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Norway has the strictest driving fines in Europe, study shows

Norway tops the table for the most expensive fines for drink-driving, running red lights and motorway speeding, compared to the rest of Europe, a new study has revealed.

Norway has the strictest driving fines in Europe, study shows
Watch your speed, Norway's driving fines are eye-wateringly expensive. Photo: Olivier MORIN / AFP

Drinking and driving is not only dangerous but incurs hefty fines in much of Europe, but none as expensive as in Norway, a new study by driving institute Zutobi found.

Being 0.02 percent over the blood alcohol limit in Norway will cost you an eye-watering €5,783 at a minimum.

This compares with the Czech Republic, where drink-driving penalties start at just €19 for having anything over zero percent alcohol in your blood.

Norway also has the most expensive fines for running red lights — penalties of up to €756 are charged, far outpacing the €10 minimum penalty levied in Albania, the European country with the least expensive fines for ignoring the stop signal.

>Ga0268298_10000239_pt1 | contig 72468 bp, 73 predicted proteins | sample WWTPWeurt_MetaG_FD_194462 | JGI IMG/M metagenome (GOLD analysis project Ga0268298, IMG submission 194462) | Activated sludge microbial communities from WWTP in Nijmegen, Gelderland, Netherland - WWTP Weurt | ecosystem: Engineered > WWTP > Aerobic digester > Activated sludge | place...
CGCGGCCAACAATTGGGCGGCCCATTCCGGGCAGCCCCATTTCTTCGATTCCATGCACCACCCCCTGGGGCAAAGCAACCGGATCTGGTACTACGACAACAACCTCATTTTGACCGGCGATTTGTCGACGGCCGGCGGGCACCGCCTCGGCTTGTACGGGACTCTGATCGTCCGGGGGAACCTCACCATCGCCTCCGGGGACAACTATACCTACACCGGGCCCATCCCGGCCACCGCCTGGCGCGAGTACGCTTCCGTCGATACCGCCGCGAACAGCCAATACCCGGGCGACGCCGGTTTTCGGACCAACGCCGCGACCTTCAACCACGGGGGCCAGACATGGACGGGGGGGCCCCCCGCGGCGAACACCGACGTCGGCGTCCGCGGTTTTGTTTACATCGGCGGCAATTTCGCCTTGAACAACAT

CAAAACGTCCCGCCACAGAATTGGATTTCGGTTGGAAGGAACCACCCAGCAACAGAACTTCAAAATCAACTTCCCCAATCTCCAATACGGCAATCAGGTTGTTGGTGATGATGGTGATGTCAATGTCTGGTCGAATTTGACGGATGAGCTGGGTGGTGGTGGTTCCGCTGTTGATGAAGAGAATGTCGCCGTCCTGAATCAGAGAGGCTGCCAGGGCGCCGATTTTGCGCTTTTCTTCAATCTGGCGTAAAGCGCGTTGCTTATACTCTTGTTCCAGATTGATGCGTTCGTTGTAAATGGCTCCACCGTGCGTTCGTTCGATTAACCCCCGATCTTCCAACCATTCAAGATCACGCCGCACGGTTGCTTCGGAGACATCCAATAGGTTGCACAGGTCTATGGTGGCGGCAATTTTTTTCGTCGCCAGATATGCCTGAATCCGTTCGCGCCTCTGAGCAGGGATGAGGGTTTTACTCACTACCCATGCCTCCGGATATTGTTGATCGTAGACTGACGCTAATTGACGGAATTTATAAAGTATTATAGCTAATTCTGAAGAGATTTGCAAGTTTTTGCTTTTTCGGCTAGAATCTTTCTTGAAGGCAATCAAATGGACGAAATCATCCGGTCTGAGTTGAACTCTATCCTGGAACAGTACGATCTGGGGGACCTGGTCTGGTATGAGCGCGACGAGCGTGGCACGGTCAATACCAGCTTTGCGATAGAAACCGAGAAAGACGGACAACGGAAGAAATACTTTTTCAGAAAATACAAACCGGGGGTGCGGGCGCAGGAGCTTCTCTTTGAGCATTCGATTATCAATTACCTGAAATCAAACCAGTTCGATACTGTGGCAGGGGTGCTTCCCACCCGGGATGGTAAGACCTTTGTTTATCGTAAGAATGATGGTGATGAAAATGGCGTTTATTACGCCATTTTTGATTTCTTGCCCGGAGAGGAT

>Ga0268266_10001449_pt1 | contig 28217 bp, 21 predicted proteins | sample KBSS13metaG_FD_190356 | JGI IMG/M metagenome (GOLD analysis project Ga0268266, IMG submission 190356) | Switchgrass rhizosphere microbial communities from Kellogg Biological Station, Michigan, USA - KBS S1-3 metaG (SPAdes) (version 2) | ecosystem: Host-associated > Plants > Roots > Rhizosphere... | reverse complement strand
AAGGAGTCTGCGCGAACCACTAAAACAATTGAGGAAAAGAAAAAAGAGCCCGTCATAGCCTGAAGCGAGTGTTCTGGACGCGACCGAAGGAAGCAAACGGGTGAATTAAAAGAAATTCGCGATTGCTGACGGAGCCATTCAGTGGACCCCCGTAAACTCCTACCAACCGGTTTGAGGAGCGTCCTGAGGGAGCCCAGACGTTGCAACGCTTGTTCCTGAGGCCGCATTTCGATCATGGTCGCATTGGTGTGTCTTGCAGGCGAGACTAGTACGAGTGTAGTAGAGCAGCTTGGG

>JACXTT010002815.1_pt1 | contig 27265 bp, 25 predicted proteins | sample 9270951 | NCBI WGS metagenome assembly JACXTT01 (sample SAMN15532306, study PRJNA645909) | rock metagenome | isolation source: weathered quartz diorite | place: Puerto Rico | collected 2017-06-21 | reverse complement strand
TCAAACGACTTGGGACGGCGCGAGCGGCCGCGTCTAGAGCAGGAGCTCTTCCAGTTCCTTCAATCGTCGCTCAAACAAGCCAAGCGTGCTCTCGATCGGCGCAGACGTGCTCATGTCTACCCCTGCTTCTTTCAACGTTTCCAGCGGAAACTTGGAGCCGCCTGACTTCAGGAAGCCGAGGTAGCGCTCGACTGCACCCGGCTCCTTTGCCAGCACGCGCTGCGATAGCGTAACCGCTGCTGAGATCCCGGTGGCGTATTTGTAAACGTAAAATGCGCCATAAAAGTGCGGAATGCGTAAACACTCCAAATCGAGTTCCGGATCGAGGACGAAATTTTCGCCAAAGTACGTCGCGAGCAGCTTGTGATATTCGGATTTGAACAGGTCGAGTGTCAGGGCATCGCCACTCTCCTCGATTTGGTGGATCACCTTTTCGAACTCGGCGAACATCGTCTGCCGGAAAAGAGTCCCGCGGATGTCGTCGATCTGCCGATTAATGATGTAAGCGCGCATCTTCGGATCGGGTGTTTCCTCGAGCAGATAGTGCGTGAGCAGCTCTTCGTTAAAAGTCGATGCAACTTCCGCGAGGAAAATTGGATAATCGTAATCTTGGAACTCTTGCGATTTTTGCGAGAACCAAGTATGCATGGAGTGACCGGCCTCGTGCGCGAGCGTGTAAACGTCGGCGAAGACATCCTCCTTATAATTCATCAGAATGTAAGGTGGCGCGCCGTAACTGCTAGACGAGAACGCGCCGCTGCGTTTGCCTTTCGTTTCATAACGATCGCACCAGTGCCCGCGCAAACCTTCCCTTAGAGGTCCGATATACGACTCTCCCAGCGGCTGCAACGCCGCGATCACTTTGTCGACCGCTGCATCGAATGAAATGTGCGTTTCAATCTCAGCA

Norway tops the table for driving fines compared to Europe. Source: Zutobi

The Nordic country is just as strict when it comes to speeding on motorways: get caught exceeding the statutory 110km/h speed limit and you could be charged as much as €711, hundreds of euros above Italy, the second-strictest European country for speeding fines.

You’re much less likely to be snapped racing down the road, though, as Norway only has 311 speed cameras compared to Italy’s 8,073.

READ ALSO: Norway trebles fine for using mobile phone at the wheel

At the other end of the scale, these countries are lax with their driving fines, with Albania placing first for the least strict in Europe. Source: Zutobi

At the other end of the scale, the least strict country in Europe for driving fines is Albania, with motorway speeding starting at just €20 and an almost unnoticeable €8 fine if you’re caught using your mobile phone while driving.

Zutobi gathered its data on fines, speed limits and blood alcohol limits from Speeding Europe, SCBD and Auto Europe.